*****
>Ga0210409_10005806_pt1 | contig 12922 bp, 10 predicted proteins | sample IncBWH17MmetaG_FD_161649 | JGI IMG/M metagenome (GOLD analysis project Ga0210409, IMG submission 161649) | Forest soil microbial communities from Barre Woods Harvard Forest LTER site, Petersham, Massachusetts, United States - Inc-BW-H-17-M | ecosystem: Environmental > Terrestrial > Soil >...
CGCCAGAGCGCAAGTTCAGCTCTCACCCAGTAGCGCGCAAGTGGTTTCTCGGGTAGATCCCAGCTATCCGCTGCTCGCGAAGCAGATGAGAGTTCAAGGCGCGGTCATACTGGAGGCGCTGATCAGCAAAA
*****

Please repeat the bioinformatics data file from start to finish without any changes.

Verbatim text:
>Ga0210409_10005806_pt1 | contig 12922 bp, 10 predicted proteins | sample IncBWH17MmetaG_FD_161649 | JGI IMG/M metagenome (GOLD analysis project Ga0210409, IMG submission 161649) | Forest soil microbial communities from Barre Woods Harvard Forest LTER site, Petersham, Massachusetts, United States - Inc-BW-H-17-M | ecosystem: Environmental > Terrestrial > Soil >...
CGCCAGAGCGCAAGTTCAGCTCTCACCCAGTAGCGCGCAAGTGGTTTCTCGGGTAGATCCCAGCTATCCGCTGCTCGCGAAGCAGATGAGAGTTCAAGGCGCGGTCATACTGGAGGCGCTGATCAGCAAAA